Many Campus Assault Victims Stay Quiet, or Fail to Get Help

Freshman Megan Wright was allegedly gang raped, and later committed suicide.

August 16, 2010, 12:09 PM

Sept. 6, 2010— -- As college students gear up once again to taste the sweet freedom of the college campus, there's one thing they're not likely not focusing on: the probability that one out of four female college students will be raped before receiving a diploma.

A recent study from the Department of Justice estimated that 25 percent of college women will be victims of rape or attempted rape before they graduate within a four-year college period, and that women between the ages of 16 to 24 will experience rape at a rate that's four times higher than the assault rate of all women.

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Such was seemingly the case of Megan Wright, a 19-year-old from New Jersey. Wright was wrapping up her freshman year in May 2006 at Dominican College, a small Catholic school in Orangeburg, N.Y., about an hour away from New York City, when she was allegedly gang raped on its campus. She committed suicide before the year ended.

Her mother, Cindy McGrath, is suing Dominican, claiming that the college failed to conduct a proper investigation into her daughter's assault, and thereby violated Title IX of the Civil Rights Act, which guarantees equal access to education.

The lawsuit also alleges that Dominican violated the law by not accurately disclosing the number of sexual assaults reported on its campus.

Attorney Gloria Allred, who has represented parties in several high-profile discrimination cases, is representing McGrath.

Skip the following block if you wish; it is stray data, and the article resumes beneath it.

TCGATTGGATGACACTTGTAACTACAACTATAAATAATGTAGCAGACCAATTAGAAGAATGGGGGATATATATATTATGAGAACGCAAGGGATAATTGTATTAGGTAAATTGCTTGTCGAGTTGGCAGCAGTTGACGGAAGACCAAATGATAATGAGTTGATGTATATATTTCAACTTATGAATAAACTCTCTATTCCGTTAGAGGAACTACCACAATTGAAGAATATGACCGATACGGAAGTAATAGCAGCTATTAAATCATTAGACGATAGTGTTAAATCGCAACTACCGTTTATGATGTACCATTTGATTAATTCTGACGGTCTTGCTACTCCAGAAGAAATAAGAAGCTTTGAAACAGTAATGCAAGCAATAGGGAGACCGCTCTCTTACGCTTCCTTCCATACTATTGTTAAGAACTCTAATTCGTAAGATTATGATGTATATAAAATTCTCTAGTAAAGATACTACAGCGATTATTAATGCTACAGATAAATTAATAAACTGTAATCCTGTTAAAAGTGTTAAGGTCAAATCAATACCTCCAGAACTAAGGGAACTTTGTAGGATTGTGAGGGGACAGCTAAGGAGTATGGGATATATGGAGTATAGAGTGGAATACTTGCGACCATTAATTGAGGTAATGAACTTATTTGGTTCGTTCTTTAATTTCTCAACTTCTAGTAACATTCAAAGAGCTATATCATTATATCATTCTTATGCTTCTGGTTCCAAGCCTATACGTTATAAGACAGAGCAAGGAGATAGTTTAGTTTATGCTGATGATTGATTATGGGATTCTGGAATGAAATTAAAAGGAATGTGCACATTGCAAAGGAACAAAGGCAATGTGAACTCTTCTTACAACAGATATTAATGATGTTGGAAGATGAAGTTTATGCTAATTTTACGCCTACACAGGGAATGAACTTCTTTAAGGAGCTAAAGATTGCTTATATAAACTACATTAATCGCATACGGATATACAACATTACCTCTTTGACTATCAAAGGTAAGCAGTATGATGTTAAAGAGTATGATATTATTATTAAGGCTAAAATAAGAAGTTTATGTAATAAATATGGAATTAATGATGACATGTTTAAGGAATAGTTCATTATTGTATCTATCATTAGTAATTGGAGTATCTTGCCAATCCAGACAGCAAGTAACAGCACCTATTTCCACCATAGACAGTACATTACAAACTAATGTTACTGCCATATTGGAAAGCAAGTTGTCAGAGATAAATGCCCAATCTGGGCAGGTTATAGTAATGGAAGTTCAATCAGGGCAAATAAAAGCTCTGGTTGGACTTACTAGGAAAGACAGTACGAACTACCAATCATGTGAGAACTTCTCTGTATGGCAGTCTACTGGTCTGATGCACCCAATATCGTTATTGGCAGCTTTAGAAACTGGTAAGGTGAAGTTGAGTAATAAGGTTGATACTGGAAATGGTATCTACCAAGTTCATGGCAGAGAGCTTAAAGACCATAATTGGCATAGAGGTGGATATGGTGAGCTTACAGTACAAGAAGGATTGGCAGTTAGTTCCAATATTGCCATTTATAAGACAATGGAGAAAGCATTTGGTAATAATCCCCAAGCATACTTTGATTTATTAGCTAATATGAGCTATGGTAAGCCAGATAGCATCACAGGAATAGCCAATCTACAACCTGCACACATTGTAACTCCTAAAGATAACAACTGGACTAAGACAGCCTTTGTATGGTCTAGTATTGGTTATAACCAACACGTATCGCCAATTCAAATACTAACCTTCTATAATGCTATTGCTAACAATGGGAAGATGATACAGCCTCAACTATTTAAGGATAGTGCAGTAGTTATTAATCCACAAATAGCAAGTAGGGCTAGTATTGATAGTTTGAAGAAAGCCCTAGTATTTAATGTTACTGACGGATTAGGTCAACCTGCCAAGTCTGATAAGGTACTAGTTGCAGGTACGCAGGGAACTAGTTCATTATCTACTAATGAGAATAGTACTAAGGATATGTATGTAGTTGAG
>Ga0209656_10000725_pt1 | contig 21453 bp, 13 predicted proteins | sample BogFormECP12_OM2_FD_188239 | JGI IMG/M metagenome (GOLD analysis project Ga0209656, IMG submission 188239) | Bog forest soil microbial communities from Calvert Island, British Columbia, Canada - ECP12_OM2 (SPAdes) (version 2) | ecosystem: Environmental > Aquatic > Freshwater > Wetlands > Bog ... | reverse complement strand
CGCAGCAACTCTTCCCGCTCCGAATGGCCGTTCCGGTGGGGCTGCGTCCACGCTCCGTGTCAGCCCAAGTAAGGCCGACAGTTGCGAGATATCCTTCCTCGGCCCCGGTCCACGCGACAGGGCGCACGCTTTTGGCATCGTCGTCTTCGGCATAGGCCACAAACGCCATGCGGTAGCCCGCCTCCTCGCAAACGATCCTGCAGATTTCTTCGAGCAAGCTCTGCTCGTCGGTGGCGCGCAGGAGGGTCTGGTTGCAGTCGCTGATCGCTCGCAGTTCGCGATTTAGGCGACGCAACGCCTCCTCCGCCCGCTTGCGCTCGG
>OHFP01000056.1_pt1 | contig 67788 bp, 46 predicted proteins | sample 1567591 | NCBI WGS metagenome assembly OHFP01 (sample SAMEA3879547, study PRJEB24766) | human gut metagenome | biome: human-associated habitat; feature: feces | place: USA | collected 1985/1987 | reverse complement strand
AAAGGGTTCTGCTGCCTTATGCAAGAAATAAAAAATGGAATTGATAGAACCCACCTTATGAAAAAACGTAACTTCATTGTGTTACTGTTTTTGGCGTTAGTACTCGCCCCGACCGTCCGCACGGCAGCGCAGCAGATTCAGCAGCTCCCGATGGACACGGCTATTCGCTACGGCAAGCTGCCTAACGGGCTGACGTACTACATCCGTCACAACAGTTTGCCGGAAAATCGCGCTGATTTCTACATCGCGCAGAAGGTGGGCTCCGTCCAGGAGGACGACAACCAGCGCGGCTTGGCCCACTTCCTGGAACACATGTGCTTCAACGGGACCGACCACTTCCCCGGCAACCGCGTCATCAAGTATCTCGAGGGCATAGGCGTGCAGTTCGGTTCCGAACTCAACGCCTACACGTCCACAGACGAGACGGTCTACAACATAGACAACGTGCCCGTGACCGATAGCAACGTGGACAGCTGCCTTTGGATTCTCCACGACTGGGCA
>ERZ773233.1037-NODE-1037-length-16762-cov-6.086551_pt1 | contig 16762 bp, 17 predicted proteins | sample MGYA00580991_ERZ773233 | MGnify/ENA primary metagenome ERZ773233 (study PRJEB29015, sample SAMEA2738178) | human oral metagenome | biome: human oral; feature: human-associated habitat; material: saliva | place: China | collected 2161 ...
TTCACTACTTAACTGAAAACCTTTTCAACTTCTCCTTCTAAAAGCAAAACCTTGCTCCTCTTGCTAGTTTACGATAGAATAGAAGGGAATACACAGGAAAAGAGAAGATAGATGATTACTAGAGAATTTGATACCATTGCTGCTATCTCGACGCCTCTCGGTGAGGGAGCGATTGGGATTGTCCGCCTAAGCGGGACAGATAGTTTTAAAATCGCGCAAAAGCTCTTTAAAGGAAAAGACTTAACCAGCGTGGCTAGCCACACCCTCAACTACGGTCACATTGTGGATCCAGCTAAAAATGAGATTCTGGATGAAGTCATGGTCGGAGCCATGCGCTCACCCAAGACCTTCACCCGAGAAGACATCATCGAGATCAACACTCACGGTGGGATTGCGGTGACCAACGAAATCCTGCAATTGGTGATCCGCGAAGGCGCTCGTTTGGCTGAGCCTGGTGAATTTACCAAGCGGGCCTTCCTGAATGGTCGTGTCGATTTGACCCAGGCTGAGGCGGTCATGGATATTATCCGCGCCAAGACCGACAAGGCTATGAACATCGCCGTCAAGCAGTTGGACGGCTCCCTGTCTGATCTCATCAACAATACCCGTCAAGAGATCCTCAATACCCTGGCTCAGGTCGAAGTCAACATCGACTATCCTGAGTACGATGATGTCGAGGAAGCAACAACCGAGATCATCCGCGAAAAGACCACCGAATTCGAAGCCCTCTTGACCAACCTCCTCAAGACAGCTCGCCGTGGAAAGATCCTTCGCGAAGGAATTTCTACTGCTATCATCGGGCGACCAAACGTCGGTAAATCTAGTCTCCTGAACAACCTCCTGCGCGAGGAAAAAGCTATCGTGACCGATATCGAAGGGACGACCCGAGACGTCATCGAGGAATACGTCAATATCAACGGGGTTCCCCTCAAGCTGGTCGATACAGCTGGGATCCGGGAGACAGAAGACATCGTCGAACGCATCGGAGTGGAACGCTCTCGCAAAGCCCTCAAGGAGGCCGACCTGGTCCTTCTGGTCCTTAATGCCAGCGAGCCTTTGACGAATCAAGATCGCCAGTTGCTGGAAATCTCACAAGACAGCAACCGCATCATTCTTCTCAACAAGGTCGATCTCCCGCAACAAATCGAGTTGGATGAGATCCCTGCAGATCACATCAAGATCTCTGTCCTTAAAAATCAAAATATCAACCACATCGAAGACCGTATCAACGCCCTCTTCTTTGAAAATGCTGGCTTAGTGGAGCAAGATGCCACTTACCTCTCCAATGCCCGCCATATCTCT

"A victim who reports a sexual assault to a college, which is receiving federal funds, has a right to expect, under the law, that that college will conduct a fair, thorough investigation," Allred said. "We take very seriously a college's duty, and we want it enforced, and when they violate it there are real consequences."

The Center for Public Integrity conducted a 12-month probe into sexual assault on college campuses that was completed earlier this year.

Why Rape Is Under-Reported

The investigation found that students will often keep quiet when they are sexually assaulted because they blame themselves for what happened, don't realize that what happened to them was a crime or fear that their assailants or others will strike again if they report them.

According to court documents, McGrath said her daughter made all the right decisions a rape victim should make in her situation. She told someone, had a rape kit performed and reported the crime to college authorities, but to no avail, McGrath said.

The first person Wright told was school friend Kelly Rocco.

The night after the alleged attack occurred, "She said that there was blood in her underwear," Rocco told "Nightline." "We got up and went to the hospital by my house. She had a rape kit [performed] and her face was just in so much pain as they were doing everything."

Wright then told her mother, who immediately rushed to the campus to be with her daughter.

"She broke down and said, 'Mom, I've been raped. I've been raped,'" McGrath said.

Surveillance video in the hallway of the residence hall where Wright claimed the attack happened later showed a disoriented, seemingly impaired Wright being led in and out of a room by several different men, some of whom were identified as students by authorities.